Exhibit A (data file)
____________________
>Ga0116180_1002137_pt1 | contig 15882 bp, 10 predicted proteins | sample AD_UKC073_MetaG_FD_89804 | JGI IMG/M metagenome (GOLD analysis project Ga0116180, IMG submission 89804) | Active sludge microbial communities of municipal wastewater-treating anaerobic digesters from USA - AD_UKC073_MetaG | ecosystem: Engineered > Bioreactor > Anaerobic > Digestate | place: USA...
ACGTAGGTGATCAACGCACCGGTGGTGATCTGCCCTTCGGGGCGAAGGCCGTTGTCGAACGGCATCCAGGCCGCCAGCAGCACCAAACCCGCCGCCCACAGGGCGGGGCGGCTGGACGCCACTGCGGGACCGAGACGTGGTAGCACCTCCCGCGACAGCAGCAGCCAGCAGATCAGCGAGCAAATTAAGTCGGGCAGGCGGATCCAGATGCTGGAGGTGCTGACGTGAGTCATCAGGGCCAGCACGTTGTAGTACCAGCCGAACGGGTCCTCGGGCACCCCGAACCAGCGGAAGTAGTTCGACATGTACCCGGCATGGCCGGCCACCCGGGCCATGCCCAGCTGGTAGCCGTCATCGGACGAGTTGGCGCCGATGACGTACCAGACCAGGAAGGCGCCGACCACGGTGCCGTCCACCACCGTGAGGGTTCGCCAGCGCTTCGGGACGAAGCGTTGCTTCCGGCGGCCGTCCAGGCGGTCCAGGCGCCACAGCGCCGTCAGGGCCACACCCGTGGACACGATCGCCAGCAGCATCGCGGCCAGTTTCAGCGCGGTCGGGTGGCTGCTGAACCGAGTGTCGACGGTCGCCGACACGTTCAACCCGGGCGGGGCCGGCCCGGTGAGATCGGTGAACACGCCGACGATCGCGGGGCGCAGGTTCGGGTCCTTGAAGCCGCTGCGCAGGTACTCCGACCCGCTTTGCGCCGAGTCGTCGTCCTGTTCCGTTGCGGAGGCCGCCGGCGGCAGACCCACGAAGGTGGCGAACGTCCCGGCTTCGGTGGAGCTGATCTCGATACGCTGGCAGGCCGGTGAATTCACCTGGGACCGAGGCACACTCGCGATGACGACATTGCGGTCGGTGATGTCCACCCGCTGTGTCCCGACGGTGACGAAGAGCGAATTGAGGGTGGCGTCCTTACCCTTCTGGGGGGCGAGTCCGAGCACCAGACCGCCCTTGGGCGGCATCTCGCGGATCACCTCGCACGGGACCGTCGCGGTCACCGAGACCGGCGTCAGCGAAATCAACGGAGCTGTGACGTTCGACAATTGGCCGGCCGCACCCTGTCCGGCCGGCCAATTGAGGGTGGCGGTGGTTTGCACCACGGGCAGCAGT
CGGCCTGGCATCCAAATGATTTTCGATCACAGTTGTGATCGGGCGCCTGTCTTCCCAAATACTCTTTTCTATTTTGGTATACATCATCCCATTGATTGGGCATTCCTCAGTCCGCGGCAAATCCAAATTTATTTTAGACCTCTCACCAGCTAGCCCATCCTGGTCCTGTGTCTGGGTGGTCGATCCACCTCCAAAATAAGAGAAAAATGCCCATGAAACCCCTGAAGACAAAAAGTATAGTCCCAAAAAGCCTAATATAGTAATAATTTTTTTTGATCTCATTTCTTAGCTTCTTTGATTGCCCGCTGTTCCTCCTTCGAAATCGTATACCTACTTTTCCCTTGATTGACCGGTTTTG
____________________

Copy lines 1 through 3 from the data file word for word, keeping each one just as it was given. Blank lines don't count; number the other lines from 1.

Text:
>Ga0116180_1002137_pt1 | contig 15882 bp, 10 predicted proteins | sample AD_UKC073_MetaG_FD_89804 | JGI IMG/M metagenome (GOLD analysis project Ga0116180, IMG submission 89804) | Active sludge microbial communities of municipal wastewater-treating anaerobic digesters from USA - AD_UKC073_MetaG | ecosystem: Engineered > Bioreactor > Anaerobic > Digestate | place: USA...
ACGTAGGTGATCAACGCACCGGTGGTGATCTGCCCTTCGGGGCGAAGGCCGTTGTCGAACGGCATCCAGGCCGCCAGCAGCACCAAACCCGCCGCCCACAGGGCGGGGCGGCTGGACGCCACTGCGGGACCGAGACGTGGTAGCACCTCCCGCGACAGCAGCAGCCAGCAGATCAGCGAGCAAATTAAGTCGGGCAGGCGGATCCAGATGCTGGAGGTGCTGACGTGAGTCATCAGGGCCAGCACGTTGTAGTACCAGCCGAACGGGTCCTCGGGCACCCCGAACCAGCGGAAGTAGTTCGACATGTACCCGGCATGGCCGGCCACCCGGGCCATGCCCAGCTGGTAGCCGTCATCGGACGAGTTGGCGCCGATGACGTACCAGACCAGGAAGGCGCCGACCACGGTGCCGTCCACCACCGTGAGGGTTCGCCAGCGCTTCGGGACGAAGCGTTGCTTCCGGCGGCCGTCCAGGCGGTCCAGGCGCCACAGCGCCGTCAGGGCCACACCCGTGGACACGATCGCCAGCAGCATCGCGGCCAGTTTCAGCGCGGTCGGGTGGCTGCTGAACCGAGTGTCGACGGTCGCCGACACGTTCAACCCGGGCGGGGCCGGCCCGGTGAGATCGGTGAACACGCCGACGATCGCGGGGCGCAGGTTCGGGTCCTTGAAGCCGCTGCGCAGGTACTCCGACCCGCTTTGCGCCGAGTCGTCGTCCTGTTCCGTTGCGGAGGCCGCCGGCGGCAGACCCACGAAGGTGGCGAACGTCCCGGCTTCGGTGGAGCTGATCTCGATACGCTGGCAGGCCGGTGAATTCACCTGGGACCGAGGCACACTCGCGATGACGACATTGCGGTCGGTGATGTCCACCCGCTGTGTCCCGACGGTGACGAAGAGCGAATTGAGGGTGGCGTCCTTACCCTTCTGGGGGGCGAGTCCGAGCACCAGACCGCCCTTGGGCGGCATCTCGCGGATCACCTCGCACGGGACCGTCGCGGTCACCGAGACCGGCGTCAGCGAAATCAACGGAGCTGTGACGTTCGACAATTGGCCGGCCGCACCCTGTCCGGCCGGCCAATTGAGGGTGGCGGTGGTTTGCACCACGGGCAGCAGT
CGGCCTGGCATCCAAATGATTTTCGATCACAGTTGTGATCGGGCGCCTGTCTTCCCAAATACTCTTTTCTATTTTGGTATACATCATCCCATTGATTGGGCATTCCTCAGTCCGCGGCAAATCCAAATTTATTTTAGACCTCTCACCAGCTAGCCCATCCTGGTCCTGTGTCTGGGTGGTCGATCCACCTCCAAAATAAGAGAAAAATGCCCATGAAACCCCTGAAGACAAAAAGTATAGTCCCAAAAAGCCTAATATAGTAATAATTTTTTTTGATCTCATTTCTTAGCTTCTTTGATTGCCCGCTGTTCCTCCTTCGAAATCGTATACCTACTTTTCCCTTGATTGACCGGTTTTG